Fifth Sunday in Lent (B)

As with nearly every passage in the gospel of John, this reading uses simple vocabulary that is filled with theological content.

"Prophesy to these bones, and say to them: O dry bones, hear the word of the LORD." - Ezekiel 37:4 (Public domain image; licensed under CC0)

March 18, 2018

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Commentary on John 12:20-33

As with nearly every passage in the gospel of John, this reading uses simple vocabulary that is filled with theological content.

The words “see,” “hour,” “glorify,” and the reference to being “lifted up” renew the gospel’s earlier themes even as they move the story forward toward its conclusion.

“We want to see Jesus.”

In John, seeing and hearing are the ways people come to know Jesus, to believe or trust in him, and to recognize his unity and singleness of purpose with the Father. The opening verse of the gospel reading take us back to chapter one, when Jesus said to Andrew, “Come and see,” and to Philip, “Follow me.”

Here, some Greeks say to Philip, “We want to see Jesus.” (They may be Greek-speaking Jews of the diaspora or Greek proselytes to Judaism. Either way, they represent the breadth of interest in Jesus.) Just a verse before our reading, some Pharisees had wailed, “The world has gone after him!” Indeed, Greeks as well as Galileans and Judeans want to see — and by implication, believe in — Jesus.

“The hour has come.”

We do not hear whether the Greeks actually get to see Jesus. After Andrew and Philip speak to Jesus, Jesus speaks only of his death.

Earlier in the gospel, readers have been told that his hour had not yet come (see also John 2:4, 7:20, 8:30), and two of those references are in the context of Jesus’ opponents not being able to harm him because the time is not yet right. Now the time is right; the hour has come. The rest of the story, until Jesus’ arrest and trial, will have an urgency about it as Jesus tells his disciples as much as they can bear (see also John 16:12) concerning his death and the coming of the Spirit.

In the synoptic gospels, following Jesus requires self-denial, even a willingness to take up one’s own cross. Would-be followers are told that losing one’s life is the way to find (Matthew 10:39), or save (Mark 8:35), or keep (Luke 17:33) it. John 12:25-26 sounds like the synoptic gospels’ sayings relating discipleship and self-denial, but in the context of John, something else is in view.

In John, following Jesus is the path of abundant or eternal life (see also John 10:10 and 10:27f.). Also in John, the word “hate” means “reject”; it usually refers to what the world does to Jesus and by extension, to his disciples (see also John 7:7; 15:18-19, 23-25). So when Jesus says, “Those who hate their life in this world will keep it for eternal life” (John 12:25b), he is encouraging others to follow his lead in hating (or rejecting) this world’s definition of life as a small and isolated existence. He will not — and his followers should not — grasp and hold the seed and thereby fail to bear much fruit.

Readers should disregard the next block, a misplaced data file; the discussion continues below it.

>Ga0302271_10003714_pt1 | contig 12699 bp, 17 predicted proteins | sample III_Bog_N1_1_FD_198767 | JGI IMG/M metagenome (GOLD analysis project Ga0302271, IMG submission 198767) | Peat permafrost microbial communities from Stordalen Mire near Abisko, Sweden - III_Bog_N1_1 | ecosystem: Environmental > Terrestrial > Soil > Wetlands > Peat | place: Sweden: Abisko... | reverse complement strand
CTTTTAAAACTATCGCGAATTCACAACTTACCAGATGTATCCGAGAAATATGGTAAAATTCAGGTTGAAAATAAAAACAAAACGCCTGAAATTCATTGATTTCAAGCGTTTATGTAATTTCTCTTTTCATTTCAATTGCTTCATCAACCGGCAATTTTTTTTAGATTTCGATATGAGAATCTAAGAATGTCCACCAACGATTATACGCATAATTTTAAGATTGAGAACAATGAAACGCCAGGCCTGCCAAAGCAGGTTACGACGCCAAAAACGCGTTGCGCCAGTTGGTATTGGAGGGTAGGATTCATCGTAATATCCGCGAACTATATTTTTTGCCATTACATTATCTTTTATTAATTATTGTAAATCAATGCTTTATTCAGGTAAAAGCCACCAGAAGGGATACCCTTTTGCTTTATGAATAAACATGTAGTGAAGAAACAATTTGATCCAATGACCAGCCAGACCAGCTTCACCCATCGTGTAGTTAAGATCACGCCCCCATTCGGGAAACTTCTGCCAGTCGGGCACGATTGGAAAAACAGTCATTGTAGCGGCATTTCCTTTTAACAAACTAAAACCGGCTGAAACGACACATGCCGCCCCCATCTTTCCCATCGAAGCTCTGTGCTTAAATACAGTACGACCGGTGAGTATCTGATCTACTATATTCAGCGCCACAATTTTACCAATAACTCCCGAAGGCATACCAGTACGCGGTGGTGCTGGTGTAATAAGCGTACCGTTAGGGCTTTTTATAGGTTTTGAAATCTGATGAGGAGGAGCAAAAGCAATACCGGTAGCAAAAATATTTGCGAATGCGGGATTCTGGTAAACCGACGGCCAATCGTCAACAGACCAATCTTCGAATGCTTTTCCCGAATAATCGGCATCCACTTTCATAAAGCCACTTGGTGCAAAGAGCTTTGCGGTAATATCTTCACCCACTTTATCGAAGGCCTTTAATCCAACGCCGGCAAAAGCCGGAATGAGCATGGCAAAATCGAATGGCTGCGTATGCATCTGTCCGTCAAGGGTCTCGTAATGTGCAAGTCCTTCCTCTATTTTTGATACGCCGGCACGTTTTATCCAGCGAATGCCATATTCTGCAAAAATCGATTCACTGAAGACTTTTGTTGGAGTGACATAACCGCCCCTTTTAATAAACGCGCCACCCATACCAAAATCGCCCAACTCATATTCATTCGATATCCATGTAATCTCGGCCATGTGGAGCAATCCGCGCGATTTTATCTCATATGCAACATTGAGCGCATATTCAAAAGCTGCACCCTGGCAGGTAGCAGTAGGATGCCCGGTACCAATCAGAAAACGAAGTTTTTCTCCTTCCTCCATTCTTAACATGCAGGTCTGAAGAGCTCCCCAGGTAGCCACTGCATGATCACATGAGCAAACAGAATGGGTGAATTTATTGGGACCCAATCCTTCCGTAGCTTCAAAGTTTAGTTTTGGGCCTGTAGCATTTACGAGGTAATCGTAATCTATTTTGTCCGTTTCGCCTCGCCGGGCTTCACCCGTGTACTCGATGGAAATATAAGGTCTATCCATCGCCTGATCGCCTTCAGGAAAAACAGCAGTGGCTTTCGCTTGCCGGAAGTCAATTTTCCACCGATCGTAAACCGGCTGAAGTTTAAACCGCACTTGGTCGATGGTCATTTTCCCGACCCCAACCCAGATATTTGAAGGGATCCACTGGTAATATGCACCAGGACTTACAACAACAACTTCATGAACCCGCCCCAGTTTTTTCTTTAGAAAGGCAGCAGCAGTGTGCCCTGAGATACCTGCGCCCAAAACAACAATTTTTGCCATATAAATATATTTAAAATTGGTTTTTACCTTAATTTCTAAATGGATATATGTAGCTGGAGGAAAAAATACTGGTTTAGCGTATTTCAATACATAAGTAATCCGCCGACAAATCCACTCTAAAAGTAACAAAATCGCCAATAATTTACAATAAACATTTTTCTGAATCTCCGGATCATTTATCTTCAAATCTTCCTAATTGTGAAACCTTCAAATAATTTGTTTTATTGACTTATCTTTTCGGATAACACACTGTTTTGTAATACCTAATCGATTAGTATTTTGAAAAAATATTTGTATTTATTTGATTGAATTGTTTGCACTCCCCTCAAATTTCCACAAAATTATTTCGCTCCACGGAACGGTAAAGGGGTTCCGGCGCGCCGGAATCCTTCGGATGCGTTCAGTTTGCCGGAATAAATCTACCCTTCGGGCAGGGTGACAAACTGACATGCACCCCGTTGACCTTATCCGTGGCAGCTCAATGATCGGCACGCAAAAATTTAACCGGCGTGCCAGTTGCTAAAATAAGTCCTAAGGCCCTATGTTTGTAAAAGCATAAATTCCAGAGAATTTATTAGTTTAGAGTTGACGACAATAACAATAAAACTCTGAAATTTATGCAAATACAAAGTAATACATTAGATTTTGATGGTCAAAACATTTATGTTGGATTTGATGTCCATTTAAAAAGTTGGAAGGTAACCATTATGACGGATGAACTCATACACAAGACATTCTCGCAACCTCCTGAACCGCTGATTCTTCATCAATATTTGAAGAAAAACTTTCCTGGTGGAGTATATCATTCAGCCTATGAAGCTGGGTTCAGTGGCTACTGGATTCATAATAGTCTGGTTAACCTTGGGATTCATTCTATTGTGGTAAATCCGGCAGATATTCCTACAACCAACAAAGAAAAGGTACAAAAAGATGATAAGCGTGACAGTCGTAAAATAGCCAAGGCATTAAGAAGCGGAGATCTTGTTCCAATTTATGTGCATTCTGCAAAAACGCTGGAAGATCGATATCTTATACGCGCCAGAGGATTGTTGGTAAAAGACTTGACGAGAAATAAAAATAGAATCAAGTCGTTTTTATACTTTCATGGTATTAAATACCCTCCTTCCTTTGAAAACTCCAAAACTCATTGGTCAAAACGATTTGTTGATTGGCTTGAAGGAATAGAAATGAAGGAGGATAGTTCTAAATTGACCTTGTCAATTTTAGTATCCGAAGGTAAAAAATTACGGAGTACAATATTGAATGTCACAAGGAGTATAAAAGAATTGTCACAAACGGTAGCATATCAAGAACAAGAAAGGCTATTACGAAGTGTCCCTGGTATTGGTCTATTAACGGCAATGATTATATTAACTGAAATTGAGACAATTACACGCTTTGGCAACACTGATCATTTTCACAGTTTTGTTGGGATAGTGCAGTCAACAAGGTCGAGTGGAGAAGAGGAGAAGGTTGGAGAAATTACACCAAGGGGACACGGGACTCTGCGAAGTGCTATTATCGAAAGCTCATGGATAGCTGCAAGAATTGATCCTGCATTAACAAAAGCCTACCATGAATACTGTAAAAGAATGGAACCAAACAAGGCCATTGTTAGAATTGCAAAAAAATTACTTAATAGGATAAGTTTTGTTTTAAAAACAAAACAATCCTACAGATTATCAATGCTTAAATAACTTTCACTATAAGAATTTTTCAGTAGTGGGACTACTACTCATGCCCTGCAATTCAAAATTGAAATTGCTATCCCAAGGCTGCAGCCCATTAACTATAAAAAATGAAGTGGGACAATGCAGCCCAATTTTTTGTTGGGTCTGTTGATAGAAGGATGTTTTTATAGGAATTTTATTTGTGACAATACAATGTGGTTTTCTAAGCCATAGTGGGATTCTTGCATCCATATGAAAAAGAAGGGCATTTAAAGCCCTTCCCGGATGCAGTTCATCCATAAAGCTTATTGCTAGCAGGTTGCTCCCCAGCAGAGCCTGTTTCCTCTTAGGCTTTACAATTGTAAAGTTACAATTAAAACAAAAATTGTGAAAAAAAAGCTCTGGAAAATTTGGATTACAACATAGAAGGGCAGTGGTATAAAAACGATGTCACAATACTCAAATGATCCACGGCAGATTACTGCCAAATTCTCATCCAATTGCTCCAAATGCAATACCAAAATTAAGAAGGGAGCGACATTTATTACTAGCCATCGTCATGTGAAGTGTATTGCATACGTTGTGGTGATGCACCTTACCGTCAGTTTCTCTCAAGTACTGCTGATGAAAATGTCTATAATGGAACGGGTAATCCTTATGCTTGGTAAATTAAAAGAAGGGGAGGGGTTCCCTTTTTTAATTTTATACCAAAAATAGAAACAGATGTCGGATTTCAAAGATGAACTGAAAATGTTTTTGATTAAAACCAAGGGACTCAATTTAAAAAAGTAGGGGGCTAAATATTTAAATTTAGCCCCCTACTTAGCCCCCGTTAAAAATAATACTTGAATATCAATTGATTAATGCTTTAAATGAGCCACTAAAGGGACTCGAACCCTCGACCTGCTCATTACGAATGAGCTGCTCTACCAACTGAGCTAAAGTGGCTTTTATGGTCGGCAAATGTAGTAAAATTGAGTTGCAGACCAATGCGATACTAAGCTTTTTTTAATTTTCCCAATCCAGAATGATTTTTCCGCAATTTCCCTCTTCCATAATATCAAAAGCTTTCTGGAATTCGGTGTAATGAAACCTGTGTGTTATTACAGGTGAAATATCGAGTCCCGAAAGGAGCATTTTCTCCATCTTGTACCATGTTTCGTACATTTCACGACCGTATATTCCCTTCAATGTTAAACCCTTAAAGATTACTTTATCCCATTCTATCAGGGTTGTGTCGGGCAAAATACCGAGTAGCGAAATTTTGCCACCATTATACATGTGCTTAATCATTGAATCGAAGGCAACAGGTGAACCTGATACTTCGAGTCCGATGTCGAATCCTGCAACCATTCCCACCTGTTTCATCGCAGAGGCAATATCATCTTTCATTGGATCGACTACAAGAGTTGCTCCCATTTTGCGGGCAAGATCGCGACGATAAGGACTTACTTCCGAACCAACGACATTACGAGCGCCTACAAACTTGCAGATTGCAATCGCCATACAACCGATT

“Father, glorify your name.”

Still, bearing much fruit means losing one’s life. This is not done easily or thoughtlessly. Jesus considers and rejects a prayer like that prayed in Gethsemane (“What should I say…? ‘Father, save me from this hour?’ No…”). He opts instead for the prayer, “Father, glorify your name,” and he hears in reply, “I have glorified it, and I will glorify it again.”

To those with ears to hear, the connection between Jesus and the Father is steadfast even as the hour of his death approaches. In John, Father and Son are always on the same page (see also John 8:28): if you have seen one, you have seen and know the other (see also John 14:7-10). Furthermore, the glory of each is the love that they share, the same love that Jesus shares as he washes the disciples’ feet, the same love that he shows as he lays down his life for his friends (see also John 15:13) and as, lifted up, he draws all people to himself (John 12:32).

The problem, here as elsewhere, is that few have ears to hear. The people think the voice is thunder, or maybe an angel. They do not recognize that it is the unmediated voice of God and they do not know that it is for their benefit. The Father is bearing witness to the Son (usually in the story of Jesus it is the other way around), and that witness is mostly missed.

“When I am lifted up….”

Still, the story offers hope that those who cannot see Jesus presently will recognize him soon. Jesus will be lifted up (see also John 3:14, 8:28). As the result of his crucifixion (being lifted up on a cross), resurrection (being lifted up from death) and ascension (being lifted up from the earth to return to the Father), people will see that he and the Father were always one. Questions about who Jesus is, where he has come from, and with what authority he speaks will be answered. Jesus holds out hope that these events will reveal him to those who could not before recognize him as the only Son of the Father.

And he is right. His disciples were the first for whom this is the case. “They remembered,” John says (see also John 2:17, 22; 12:16). After Jesus was raised, after he was glorified, the disciples could see even more of who he was and what he had been doing. The end of the story helped them to see what they had been looking at all along. John writes so that it will be the same for us: “These things are written that you may believe that Jesus is the Messiah, the Son of God,” he says, “and that believing, you may have life in his name” (John 20:31).